PARASKOVIYVKA/DONETSK, Ukraine (Reuters) - Ukrainian troops towed artillery away from the front line in the east on Thursday, a move that amounted to recognising that a ceasefire meant to take effect on Feb. 15 was holding at last.
The military showed reporters seven or eight guns being towed away from the front at the village of Paraskoviyvka north of the government stronghold of Artemivsk. Earlier, Reuters journalists saw a larger convoy of 30-40 vehicles also towing guns away from the front on a highway.
The move was Kiev’s most direct step to acknowledge that the ceasefire was finally holding, a week after suffering one of the worst defeats of the war at the hands of rebels who initially ignored the ceasefire to launch a major advance.
The pro-Russian rebels, who committed to the truce after their successful offensive, have been pulling back heavy weapons for two days, but Kiev had until now held back from implementing the withdrawal, arguing that fighting had not yet ceased.
However, the army reported no combat fatalities at the front for a second straight day on Thursday, the first time no troops have been killed since long before the French- and German-brokered truce was meant to take effect.
The withdrawal of artillery is “point two” of the peace agreement reached in the Belarus capital Minsk, so beginning it amounts to an acknowledgement that “point one” - the ceasefire itself - is being observed.
“Today Ukraine has begun the withdrawal of 100 millimetre guns from the line of confrontation,” the military said in a statement, saying the step would be monitored by the Organization for Security and Cooperation in Europe.
It said it reserved the right to alter the schedule of withdrawal “in the event of any attempted offensive”.
Reuters journalists in rebel-held Donetsk said they had heard no artillery in the night although the occasional distant blast or gunshot could be heard during the day.
“WE DON’T RECOVER DEAD BODIES. WE MAKE THEM”
Rebels brought Ukrainian war prisoners on Thursday to the ruins of the airport on the north of the town to recover the dead bodies of their fellow Ukrainian troops, left buried in the wreckage since it the terminal was captured in January.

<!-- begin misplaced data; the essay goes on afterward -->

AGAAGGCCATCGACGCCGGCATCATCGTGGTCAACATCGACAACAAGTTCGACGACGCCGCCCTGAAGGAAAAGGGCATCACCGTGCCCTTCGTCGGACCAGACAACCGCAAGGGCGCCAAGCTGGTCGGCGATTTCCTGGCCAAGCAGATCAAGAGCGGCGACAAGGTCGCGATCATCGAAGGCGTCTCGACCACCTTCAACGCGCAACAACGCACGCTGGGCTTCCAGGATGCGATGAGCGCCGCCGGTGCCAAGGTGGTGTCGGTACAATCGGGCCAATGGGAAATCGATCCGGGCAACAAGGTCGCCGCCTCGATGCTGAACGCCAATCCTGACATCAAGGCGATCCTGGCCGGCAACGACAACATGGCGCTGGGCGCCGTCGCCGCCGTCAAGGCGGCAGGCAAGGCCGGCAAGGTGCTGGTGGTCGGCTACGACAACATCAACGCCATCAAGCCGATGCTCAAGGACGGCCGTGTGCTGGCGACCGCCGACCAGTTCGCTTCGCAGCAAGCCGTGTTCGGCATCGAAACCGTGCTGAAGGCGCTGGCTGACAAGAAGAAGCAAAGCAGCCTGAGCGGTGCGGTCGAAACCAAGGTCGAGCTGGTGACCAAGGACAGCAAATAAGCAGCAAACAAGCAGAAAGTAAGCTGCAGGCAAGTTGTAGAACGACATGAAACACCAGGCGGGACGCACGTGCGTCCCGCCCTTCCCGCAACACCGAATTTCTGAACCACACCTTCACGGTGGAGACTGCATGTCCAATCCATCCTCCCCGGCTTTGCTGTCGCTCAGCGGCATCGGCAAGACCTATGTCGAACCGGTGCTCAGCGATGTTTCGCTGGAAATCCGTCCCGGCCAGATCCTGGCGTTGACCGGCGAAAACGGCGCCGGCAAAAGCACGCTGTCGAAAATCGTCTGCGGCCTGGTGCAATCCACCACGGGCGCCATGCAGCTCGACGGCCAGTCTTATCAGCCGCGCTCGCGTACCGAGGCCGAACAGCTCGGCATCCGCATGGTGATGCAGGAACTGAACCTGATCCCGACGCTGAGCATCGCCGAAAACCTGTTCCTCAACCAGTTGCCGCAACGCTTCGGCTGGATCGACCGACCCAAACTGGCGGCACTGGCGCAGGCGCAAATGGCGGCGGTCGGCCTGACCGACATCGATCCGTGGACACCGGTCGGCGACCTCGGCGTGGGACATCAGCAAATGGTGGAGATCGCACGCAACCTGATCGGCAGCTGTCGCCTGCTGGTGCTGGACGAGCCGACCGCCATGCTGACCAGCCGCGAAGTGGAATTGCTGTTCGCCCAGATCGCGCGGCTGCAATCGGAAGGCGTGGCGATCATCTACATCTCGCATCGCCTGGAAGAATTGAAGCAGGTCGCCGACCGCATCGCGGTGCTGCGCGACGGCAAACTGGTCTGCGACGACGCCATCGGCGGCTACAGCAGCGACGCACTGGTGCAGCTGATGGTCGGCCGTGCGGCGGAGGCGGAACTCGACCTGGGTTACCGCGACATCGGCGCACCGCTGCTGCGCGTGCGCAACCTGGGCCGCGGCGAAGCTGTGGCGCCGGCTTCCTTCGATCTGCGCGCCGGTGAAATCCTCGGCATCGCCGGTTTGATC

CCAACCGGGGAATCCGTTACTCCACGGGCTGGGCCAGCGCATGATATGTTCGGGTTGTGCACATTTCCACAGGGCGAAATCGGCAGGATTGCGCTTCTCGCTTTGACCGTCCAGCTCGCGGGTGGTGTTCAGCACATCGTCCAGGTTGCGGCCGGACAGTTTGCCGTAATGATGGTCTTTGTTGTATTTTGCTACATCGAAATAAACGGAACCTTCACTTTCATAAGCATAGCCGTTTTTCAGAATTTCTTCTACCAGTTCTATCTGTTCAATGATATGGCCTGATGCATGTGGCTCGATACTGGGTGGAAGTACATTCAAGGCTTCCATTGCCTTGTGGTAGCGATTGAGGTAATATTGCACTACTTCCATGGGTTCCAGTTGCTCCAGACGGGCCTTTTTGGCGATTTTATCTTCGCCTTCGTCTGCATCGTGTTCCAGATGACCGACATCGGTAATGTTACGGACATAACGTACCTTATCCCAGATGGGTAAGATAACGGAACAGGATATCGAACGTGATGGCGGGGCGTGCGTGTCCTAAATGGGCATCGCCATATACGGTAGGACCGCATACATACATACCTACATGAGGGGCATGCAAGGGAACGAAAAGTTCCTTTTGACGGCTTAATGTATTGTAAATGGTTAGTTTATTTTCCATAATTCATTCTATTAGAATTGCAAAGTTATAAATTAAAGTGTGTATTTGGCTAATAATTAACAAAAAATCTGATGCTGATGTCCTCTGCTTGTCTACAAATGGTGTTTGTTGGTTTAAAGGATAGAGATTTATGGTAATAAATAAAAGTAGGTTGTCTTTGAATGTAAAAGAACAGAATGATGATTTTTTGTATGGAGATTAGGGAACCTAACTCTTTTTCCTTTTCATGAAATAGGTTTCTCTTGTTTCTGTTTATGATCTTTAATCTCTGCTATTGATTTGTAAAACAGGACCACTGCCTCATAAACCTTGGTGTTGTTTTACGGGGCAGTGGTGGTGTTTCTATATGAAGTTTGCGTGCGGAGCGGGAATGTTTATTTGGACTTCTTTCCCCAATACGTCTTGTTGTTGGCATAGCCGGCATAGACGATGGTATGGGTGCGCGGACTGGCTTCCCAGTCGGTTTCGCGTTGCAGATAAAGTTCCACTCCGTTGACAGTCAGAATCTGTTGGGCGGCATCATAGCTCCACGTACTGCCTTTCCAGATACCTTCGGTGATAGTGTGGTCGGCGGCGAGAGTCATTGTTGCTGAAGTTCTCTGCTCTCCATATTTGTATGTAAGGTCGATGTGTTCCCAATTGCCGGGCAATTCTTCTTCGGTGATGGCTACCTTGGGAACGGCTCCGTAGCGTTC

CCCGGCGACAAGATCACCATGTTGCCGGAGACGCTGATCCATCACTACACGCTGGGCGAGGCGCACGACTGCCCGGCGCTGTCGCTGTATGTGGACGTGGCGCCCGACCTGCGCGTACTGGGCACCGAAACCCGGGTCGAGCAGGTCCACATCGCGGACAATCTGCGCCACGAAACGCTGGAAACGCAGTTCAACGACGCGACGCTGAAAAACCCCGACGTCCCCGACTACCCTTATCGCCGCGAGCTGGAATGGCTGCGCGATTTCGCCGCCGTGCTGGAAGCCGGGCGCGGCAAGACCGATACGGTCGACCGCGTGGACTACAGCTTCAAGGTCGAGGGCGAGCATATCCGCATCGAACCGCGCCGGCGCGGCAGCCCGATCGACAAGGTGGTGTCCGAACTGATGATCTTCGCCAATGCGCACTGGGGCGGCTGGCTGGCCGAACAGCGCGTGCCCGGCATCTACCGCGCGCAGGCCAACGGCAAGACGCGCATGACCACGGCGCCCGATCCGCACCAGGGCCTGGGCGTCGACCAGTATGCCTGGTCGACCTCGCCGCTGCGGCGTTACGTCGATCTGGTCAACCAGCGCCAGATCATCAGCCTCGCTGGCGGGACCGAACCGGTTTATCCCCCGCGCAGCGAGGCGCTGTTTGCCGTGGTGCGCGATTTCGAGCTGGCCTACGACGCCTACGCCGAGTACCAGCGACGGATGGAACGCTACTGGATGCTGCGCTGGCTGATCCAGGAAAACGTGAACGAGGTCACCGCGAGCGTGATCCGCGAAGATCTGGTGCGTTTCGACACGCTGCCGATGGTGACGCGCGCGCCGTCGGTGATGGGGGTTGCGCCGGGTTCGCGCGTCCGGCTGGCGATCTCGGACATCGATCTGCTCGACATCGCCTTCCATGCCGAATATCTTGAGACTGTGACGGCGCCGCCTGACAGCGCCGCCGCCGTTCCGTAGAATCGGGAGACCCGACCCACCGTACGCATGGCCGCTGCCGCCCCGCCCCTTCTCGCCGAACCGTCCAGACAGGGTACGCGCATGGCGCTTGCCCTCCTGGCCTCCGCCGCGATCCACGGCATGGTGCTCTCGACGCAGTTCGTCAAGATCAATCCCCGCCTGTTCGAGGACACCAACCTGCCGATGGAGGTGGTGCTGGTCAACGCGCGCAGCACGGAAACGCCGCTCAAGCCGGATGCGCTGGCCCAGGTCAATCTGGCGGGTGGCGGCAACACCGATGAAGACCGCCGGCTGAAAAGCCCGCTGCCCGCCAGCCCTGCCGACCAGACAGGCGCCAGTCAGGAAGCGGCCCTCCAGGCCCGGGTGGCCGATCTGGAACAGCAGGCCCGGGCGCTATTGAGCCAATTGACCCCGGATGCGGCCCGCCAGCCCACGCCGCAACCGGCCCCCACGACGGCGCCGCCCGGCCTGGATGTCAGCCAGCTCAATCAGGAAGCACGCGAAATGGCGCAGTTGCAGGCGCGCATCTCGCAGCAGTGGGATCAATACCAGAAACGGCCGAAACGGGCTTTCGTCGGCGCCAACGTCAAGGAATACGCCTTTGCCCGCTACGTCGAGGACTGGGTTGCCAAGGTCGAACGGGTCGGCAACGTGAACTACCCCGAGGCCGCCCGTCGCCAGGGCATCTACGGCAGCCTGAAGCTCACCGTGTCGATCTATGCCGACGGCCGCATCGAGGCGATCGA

Rebels carried out controlled explosions to blast holes through walls inside the ruined terminal and sent the prisoners down a ladder where the floor had collapsed.
Three dead bodies still lay at the site out of five that had been recovered from the debris the previous day. Prisoners said they were searching for three more they believed were still buried.
The commander of the separatist “Sparta” battalion, going by the nom de guerre “Motorola”, said the prisoners had been assigned the task because “it’s not our job to recover dead bodies, it’s our job to make them.”
“They take their comrades out to return them to their mums and dads. Did they think we would feed them for free?”
The airport is a totemic battlefield for both sides. Ukrainian troops had held out there for months until the rebels assaulted it after abandoning a previous ceasefire agreed in September.
The separatist rebels initially ignored the new truce last week to launch an advance that led to one of the biggest battles of a war that has killed more than 5,600 people.
But since capturing the strategic town of Debaltseve, where the rebels said the truce did not apply, they have taken pains to emphasise that they now intend to abide by it.
Western countries denounced the rebels and their presumed sponsor, Russian President Vladimir Putin, for advancing on Debaltseve after the truce was meant to take effect. But they have since held out hope that the ceasefire will now hold, with the rebels having achieved that objective.
In the days after its troops were driven from Debaltseve, Kiev maintained that it believed the rebels were reinforcing for another advance, particularly expressing fear for the city of Mariupol, a port of 500,000 people.
Western countries have threatened to impose new economic sanctions on Moscow if the rebels advance further into territory the Kremlin calls “New Russia”.
Moscow, which denies aiding its sympathisers in Ukraine, said on Thursday the threats of more sanctions were cover for Western efforts to undermine the truce.
“It’s an attempt to ... distract attention from the necessity to fulfil the conditions of the Minsk agreements,” Foreign Minister Sergei Lavrov said.
Additional reporting by Natalia Zinets and Pavel Polityuk in Kiev and Maria Tsvetkova in Donetsk, Ukraine; additional reporting and writing by Peter Graff; editing by Mark Trevelyan